The third permission granted, an ExecOptionPermission, allows the rmid command to start an activation group that defines the security policy file to be /files/policies/group.policy. The next permission allows the java.security.debug property to be used by an activation group. The last permission allows any property in the sun.rmi property name hierarchy to be used by activation groups.
To start the rmid command with a policy file, the java.security.policy property needs to be specified on the rmid command line, for example:
If the default behavior is not flexible enough, then an administrator can provide, when starting the rmid command, the name of a class whose checkExecCommand method is executed to check commands to be executed by the rmid command.
The policyClassName specifies a public class with a public, no-argument constructor and an implementation of the following checkExecCommand method:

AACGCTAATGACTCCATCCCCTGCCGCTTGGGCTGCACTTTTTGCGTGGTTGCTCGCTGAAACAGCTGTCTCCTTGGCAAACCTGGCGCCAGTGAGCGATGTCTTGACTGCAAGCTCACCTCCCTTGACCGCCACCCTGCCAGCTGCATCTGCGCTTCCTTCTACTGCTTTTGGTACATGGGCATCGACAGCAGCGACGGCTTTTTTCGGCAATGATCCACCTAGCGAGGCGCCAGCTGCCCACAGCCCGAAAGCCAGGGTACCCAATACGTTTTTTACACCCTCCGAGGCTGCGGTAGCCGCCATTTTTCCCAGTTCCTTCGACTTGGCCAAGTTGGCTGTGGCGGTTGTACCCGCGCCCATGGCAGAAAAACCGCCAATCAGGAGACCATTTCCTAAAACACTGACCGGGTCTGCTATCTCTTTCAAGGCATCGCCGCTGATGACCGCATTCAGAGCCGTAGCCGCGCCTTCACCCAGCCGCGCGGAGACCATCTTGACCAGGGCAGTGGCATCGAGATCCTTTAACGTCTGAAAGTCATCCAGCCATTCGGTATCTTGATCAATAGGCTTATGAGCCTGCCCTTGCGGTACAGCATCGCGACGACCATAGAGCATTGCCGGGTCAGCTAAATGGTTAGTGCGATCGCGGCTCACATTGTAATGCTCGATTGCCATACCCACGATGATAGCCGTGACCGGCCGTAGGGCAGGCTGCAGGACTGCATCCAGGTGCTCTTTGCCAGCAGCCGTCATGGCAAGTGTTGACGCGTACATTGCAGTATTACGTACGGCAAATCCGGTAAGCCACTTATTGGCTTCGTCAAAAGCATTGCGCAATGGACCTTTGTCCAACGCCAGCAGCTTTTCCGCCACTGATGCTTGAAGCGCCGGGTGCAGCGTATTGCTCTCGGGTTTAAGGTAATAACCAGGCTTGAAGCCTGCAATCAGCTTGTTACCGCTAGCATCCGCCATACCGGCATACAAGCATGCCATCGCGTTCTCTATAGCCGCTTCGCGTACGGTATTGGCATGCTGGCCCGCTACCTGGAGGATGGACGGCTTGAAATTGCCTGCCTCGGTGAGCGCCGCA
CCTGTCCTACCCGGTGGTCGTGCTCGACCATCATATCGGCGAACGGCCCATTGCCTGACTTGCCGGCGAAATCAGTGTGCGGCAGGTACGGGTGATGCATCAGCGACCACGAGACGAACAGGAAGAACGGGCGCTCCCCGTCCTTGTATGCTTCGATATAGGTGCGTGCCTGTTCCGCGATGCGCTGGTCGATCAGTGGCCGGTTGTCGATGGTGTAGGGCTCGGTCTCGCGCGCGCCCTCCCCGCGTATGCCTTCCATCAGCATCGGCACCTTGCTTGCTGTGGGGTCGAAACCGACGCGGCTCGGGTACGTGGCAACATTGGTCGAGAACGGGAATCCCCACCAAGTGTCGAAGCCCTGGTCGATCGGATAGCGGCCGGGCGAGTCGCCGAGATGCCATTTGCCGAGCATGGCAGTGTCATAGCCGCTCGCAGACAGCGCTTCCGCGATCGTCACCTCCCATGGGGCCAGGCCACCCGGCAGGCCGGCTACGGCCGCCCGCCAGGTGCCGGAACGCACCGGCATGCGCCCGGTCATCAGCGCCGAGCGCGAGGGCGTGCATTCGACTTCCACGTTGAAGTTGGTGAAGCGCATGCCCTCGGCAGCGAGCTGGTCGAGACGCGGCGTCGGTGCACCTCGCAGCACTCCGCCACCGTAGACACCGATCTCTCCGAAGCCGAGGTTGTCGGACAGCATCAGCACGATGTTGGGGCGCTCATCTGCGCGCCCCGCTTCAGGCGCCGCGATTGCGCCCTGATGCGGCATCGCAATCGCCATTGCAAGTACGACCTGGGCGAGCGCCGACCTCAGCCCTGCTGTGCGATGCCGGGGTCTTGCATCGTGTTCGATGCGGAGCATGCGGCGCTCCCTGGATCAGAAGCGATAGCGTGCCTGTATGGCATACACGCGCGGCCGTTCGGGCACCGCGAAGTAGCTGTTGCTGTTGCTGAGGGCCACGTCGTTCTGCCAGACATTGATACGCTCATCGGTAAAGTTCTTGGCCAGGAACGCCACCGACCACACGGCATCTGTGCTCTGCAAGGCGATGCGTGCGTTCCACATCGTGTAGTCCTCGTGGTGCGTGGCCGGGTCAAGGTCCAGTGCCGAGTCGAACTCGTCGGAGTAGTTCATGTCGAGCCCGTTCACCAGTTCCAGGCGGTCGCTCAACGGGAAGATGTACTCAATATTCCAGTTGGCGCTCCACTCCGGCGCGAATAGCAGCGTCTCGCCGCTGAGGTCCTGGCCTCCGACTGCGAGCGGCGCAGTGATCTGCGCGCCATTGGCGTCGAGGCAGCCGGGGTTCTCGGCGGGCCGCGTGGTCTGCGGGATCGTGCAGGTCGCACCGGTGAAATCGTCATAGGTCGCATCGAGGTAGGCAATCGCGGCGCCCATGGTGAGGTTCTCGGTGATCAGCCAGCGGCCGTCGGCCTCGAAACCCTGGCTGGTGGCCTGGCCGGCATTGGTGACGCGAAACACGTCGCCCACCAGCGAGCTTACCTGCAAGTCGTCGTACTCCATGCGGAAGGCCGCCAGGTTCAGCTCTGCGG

public void checkExecCommand(ActivationGroupDesc desc, String command)
Before starting an activation group, the rmid command calls the policy's checkExecCommand method and passes to it the activation group descriptor and an array that contains the complete command to start the activation group. If the checkExecCommand throws a SecurityException, then the rmid command does not start the activation group and an ActivationException is thrown to the caller attempting to activate the object.
If the sun.rmi.activation.execPolicy property value is none, then the rmid command does not perform any validation of commands to start activation groups.
ActivationSystem system; system = (ActivationSystem)